In such a way, the state, even in the most developed countries of the world, is losing control over the economic and social development because of neoliberal policies being implemented. However, as it has been already mentioned above, these policies cannot be eliminated immediately by a single state because of the process of globalization which makes states and economies interdependent. Hence, neoliberal policies can extremely dangerous in the context of globalized economy. In order to avoid negative effects of Neoliberalism states need to unite their efforts and develop common strategies, which can help them overcome difficulties and problems raised by neoliberal policies. In this respect, it is important to understand that even if some states decide to refuse from neoliberal policies, they will need the support of their partners. In other words, they need the development of mutual policies to avoid negative effects of Neoliberalism.

In such a context, it is possible to refer to the example of China which has not introduced neoliberal policies and has always been concerned with the regulation of the national economy. In fact, this country turns out to be an exception since it is one of the most successful countries that ensure the GDP growth and stable economic development without the use of neoliberal policies. However, even China needs to liberalize its economy and it attempts to attract foreign investments to improve its position in the world market even more. In addition, China also needs the participation in such international organizations as the WTO in order to maintain its competitive position, but the participation in the WTO naturally forces China to shift from its protectionist policies toward neoliberal ones.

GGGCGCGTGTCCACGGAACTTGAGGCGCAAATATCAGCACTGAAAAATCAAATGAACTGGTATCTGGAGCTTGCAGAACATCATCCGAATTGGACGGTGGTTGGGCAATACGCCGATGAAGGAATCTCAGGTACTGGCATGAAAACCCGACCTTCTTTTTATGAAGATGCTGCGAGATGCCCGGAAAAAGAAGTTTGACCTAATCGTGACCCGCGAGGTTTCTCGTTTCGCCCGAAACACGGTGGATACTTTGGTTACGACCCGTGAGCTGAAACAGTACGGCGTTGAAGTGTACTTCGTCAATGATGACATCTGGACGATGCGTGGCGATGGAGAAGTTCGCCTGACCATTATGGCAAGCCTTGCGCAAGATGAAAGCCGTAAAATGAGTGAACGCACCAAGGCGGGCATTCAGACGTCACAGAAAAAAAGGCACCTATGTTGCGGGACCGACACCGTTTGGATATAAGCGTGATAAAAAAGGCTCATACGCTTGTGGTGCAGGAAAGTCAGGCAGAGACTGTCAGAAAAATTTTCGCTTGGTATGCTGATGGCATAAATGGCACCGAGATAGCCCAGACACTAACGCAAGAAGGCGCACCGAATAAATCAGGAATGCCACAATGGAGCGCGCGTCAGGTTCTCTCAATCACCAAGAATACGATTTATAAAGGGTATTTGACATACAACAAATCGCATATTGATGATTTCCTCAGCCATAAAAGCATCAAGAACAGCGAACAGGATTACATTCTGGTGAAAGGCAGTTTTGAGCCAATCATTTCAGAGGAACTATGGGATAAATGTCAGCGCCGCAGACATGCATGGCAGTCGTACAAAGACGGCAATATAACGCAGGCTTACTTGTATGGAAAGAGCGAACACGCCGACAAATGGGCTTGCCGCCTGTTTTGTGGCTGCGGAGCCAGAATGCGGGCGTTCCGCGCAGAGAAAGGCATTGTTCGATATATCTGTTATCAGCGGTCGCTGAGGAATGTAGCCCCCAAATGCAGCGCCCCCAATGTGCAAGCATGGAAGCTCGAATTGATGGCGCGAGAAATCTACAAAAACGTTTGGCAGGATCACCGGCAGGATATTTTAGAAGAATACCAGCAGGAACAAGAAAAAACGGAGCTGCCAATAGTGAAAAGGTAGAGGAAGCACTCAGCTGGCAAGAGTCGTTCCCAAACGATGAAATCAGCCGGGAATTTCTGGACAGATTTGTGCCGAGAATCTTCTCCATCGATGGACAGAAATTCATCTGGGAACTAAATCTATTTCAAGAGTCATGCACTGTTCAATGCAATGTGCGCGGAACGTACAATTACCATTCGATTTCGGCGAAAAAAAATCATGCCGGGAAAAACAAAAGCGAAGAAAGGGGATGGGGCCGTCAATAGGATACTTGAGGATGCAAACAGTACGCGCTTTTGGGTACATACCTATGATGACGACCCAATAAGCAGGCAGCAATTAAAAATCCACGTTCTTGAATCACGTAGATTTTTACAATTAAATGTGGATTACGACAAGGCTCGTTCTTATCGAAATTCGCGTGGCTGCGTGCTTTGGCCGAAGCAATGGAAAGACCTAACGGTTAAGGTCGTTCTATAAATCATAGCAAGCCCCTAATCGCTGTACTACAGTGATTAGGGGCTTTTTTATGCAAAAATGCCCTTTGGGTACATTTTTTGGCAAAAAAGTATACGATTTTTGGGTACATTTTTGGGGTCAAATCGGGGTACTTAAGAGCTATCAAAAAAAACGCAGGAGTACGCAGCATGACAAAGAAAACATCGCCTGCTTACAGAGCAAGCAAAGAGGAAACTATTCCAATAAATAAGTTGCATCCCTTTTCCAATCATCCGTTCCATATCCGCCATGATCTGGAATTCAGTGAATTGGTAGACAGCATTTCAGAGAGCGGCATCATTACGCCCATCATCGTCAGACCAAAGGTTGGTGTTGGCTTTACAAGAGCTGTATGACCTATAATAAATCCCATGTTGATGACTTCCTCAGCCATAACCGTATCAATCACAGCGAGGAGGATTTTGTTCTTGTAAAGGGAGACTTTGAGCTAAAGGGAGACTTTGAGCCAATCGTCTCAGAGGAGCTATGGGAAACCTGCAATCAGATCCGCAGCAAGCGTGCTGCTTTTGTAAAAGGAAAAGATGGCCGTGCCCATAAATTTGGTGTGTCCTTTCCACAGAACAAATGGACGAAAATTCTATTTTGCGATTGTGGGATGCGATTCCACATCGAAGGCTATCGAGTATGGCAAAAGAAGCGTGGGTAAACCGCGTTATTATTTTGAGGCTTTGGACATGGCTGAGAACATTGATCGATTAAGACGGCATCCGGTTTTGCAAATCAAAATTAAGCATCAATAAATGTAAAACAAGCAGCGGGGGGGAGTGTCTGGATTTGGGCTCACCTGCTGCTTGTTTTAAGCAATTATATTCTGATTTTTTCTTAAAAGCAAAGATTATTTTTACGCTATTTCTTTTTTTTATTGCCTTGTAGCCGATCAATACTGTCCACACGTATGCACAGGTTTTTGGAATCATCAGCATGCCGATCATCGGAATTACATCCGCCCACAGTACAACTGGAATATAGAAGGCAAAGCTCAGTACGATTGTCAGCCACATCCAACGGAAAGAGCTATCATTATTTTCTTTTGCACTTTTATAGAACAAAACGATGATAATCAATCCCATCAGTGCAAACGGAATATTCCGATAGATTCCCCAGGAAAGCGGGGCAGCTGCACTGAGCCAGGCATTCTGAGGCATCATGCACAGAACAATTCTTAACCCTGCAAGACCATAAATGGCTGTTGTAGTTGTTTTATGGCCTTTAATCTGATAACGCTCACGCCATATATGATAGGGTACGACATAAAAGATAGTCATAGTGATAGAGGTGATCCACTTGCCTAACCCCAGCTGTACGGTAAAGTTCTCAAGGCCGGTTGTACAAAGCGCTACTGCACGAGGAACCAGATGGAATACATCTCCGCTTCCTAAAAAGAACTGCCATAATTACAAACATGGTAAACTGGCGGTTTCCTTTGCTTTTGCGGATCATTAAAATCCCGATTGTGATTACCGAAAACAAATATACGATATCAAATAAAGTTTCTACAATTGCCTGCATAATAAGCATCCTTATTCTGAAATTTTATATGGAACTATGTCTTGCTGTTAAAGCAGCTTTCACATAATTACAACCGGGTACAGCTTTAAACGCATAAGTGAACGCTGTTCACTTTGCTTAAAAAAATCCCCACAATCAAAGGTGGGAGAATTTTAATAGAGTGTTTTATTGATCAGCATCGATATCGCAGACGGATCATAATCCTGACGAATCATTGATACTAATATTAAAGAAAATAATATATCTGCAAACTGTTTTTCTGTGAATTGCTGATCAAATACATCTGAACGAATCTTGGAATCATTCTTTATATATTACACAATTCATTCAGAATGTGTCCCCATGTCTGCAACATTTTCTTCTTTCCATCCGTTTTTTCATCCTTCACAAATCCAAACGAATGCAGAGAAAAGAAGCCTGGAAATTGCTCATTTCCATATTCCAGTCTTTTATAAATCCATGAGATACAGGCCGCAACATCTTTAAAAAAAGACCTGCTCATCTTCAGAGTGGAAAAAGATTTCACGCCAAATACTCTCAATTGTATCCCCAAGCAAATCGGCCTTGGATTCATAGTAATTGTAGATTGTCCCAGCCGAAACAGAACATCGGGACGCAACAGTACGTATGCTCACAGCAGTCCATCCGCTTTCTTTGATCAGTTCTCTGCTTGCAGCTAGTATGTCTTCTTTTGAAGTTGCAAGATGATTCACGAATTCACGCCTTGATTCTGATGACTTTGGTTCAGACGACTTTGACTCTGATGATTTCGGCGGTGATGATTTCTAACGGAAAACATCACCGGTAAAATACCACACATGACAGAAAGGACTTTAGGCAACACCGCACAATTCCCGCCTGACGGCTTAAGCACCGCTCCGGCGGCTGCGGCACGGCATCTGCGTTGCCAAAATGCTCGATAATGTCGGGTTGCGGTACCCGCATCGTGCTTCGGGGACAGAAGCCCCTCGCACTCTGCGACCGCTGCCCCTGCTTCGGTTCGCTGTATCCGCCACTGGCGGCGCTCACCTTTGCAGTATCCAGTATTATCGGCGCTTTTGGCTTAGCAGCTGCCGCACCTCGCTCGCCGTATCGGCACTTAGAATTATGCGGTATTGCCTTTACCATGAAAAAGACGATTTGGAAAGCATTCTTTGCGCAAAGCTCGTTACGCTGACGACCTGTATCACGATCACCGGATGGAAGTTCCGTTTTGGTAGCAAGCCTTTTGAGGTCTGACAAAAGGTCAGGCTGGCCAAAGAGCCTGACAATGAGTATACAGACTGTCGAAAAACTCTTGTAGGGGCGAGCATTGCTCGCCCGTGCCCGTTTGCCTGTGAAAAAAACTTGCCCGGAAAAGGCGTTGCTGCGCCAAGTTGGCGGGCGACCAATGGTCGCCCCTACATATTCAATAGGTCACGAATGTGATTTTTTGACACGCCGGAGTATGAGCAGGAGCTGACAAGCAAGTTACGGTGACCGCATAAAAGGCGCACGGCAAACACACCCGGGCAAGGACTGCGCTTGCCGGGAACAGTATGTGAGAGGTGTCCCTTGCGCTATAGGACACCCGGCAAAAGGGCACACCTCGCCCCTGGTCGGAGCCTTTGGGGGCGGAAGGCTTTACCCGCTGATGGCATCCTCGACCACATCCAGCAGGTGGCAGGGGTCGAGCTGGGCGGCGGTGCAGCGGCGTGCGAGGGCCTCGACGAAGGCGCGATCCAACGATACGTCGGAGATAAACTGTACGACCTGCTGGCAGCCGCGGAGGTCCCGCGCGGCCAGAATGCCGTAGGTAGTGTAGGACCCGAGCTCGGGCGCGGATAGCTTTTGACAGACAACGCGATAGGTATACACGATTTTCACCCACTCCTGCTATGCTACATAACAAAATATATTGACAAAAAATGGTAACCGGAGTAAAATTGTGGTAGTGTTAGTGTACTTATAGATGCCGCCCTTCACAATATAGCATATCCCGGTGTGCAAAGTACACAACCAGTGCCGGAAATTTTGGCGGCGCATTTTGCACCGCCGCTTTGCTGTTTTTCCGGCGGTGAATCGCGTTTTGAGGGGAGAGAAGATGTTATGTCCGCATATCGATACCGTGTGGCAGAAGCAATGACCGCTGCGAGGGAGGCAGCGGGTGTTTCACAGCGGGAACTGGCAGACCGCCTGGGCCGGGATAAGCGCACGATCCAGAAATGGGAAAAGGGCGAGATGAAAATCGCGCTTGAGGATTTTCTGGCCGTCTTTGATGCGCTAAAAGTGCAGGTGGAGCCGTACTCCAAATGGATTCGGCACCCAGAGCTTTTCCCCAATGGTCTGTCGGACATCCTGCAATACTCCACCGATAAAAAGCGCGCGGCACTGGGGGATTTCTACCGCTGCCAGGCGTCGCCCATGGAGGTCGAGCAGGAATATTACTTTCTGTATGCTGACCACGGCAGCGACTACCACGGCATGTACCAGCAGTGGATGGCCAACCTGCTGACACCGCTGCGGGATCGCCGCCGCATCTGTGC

As a result, Neoliberalism becomes the mainstream trend in the world economy and globalization increases risks and threats which Neoliberalism can raise. In this respect, one of the major problems is the inability of the state to influence policies of large corporations, which only goal is the maximization of their profits. In such a context, it is hardly possible to speak about any effective social policies while the concept of the welfare state seems to be out of date. In actuality, neoliberal policies lead to the formation of absolutely new socioeconomic relations, where large multinational corporations rule, while the role of the state, which is originally supposed to stand for interests of ordinary citizens, becomes secondary. Nevertheless, the overwhelming majority of states keep stubbornly implementing neoliberal policies, in spite of interests of citizens, especially the poor, who are particularly vulnerable to negative impact of Neoliberalism in the context of globalization.


Thus, taking into account all above mentioned, it is possible to conclude that the development of the process of globalization is encouraged by Neoliberalism. At the same time, Neoliberalism contributes to the growing disparity between rich and poor nations. Moreover, Neoliberalism raises numerous problems within both rich and poor states because the role of the state decreases dramatically, while the role of business, especially large multinational corporations increases substantially. In fact, it is large multinational corporations that benefit the most from the emergence of Neoliberalism in the context of globalization. In such a context, there remains no room for the welfare state, where social protection could be the priority, because, today, Neoliberalism encourages the development of a totally different socioeconomic system where maximization of profits of large companies is prior to interests of people.